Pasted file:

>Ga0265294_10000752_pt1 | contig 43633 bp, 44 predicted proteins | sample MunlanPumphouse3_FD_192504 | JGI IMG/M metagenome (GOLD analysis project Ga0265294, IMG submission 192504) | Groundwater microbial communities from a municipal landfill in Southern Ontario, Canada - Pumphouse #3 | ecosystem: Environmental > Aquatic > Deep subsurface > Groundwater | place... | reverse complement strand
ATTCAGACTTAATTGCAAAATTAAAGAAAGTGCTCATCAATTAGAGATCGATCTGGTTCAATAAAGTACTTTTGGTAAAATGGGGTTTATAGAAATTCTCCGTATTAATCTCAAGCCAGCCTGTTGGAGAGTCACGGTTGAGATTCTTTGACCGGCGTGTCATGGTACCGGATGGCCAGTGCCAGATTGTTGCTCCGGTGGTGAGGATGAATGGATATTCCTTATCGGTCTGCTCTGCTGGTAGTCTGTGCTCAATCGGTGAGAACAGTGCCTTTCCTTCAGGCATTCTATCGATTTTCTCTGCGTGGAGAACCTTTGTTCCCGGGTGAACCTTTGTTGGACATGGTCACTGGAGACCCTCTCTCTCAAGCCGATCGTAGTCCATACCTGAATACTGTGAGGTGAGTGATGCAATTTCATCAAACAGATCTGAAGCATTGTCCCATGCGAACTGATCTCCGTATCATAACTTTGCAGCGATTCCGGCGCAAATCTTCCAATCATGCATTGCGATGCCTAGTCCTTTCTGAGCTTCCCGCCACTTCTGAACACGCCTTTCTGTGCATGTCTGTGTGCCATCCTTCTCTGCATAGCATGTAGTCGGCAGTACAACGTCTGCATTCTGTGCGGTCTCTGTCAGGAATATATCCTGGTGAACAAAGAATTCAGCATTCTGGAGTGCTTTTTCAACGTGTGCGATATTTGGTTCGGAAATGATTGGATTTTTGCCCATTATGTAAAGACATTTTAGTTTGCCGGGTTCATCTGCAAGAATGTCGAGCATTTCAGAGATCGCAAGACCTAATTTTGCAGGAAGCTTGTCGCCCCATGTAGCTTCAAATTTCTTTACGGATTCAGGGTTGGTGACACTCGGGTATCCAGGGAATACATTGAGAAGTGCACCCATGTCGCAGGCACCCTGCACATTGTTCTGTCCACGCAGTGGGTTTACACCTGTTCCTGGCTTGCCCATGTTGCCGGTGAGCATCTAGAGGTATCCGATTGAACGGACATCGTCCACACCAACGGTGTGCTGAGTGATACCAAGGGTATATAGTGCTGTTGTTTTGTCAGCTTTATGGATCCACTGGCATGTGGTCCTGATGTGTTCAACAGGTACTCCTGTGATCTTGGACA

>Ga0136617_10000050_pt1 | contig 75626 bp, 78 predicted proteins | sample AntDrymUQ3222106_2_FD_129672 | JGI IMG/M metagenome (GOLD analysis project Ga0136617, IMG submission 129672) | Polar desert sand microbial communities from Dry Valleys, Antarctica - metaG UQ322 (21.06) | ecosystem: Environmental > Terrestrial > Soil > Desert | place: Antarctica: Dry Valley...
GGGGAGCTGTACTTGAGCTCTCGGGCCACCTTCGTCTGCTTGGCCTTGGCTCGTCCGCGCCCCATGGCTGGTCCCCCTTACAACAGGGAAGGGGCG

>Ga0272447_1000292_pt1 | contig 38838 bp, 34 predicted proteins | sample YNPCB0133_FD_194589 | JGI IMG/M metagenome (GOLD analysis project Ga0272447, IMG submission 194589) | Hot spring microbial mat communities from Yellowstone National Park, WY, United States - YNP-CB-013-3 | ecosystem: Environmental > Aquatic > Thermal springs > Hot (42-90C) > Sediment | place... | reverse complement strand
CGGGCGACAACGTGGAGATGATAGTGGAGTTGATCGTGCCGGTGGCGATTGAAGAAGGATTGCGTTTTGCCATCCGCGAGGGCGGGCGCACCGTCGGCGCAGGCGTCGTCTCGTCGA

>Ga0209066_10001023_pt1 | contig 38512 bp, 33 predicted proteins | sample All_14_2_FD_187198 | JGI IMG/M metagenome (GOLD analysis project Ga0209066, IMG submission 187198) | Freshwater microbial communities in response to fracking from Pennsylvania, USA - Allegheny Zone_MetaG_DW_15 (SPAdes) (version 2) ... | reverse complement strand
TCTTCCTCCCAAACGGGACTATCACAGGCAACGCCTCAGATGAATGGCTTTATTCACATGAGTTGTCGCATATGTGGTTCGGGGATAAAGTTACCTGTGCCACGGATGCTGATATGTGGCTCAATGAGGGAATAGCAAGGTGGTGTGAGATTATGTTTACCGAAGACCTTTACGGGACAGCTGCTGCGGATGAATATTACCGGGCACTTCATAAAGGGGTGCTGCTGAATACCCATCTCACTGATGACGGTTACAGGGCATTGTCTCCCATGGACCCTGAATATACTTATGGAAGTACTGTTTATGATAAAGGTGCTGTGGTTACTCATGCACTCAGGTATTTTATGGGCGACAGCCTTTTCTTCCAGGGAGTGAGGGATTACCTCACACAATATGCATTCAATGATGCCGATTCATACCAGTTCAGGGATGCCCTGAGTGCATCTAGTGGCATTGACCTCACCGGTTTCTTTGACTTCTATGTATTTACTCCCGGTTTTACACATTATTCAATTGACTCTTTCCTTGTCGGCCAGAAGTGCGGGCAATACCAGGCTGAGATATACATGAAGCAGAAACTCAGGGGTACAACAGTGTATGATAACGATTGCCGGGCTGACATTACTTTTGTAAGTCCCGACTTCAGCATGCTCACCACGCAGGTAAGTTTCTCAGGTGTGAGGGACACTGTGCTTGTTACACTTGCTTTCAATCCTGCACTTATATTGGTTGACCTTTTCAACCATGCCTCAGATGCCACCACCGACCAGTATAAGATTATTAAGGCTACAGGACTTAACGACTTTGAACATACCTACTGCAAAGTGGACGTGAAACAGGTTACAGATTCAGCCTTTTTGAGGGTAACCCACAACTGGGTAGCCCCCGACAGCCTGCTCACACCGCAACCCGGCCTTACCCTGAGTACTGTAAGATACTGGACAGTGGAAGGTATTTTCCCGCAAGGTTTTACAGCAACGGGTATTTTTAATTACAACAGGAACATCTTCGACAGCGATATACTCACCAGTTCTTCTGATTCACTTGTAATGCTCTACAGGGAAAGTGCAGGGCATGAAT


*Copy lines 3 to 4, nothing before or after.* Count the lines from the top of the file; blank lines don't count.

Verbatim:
>Ga0136617_10000050_pt1 | contig 75626 bp, 78 predicted proteins | sample AntDrymUQ3222106_2_FD_129672 | JGI IMG/M metagenome (GOLD analysis project Ga0136617, IMG submission 129672) | Polar desert sand microbial communities from Dry Valleys, Antarctica - metaG UQ322 (21.06) | ecosystem: Environmental > Terrestrial > Soil > Desert | place: Antarctica: Dry Valley...
GGGGAGCTGTACTTGAGCTCTCGGGCCACCTTCGTCTGCTTGGCCTTGGCTCGTCCGCGCCCCATGGCTGGTCCCCCTTACAACAGGGAAGGGGCG